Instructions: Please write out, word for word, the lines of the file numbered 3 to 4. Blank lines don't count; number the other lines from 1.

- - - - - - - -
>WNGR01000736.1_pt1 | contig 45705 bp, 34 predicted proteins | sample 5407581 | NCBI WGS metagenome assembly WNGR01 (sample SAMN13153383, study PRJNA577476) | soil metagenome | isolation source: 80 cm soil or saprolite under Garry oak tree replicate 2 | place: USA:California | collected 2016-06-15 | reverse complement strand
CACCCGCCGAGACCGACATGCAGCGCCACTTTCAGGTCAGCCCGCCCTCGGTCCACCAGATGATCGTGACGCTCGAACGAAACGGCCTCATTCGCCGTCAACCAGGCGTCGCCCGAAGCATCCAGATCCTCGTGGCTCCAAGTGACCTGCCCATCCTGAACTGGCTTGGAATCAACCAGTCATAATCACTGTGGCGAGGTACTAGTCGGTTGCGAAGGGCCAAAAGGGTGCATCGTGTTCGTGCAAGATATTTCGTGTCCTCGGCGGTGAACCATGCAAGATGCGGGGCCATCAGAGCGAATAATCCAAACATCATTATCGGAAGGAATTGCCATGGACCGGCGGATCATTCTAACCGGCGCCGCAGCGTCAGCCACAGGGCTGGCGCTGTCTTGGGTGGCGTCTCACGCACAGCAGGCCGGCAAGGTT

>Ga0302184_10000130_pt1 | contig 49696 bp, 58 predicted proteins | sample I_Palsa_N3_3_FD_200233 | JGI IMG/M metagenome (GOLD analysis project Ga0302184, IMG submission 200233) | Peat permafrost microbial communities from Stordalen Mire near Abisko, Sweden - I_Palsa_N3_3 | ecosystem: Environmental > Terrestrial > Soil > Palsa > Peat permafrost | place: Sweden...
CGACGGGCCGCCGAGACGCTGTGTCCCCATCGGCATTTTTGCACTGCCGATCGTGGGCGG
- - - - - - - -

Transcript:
>Ga0302184_10000130_pt1 | contig 49696 bp, 58 predicted proteins | sample I_Palsa_N3_3_FD_200233 | JGI IMG/M metagenome (GOLD analysis project Ga0302184, IMG submission 200233) | Peat permafrost microbial communities from Stordalen Mire near Abisko, Sweden - I_Palsa_N3_3 | ecosystem: Environmental > Terrestrial > Soil > Palsa > Peat permafrost | place: Sweden...
CGACGGGCCGCCGAGACGCTGTGTCCCCATCGGCATTTTTGCACTGCCGATCGTGGGCGG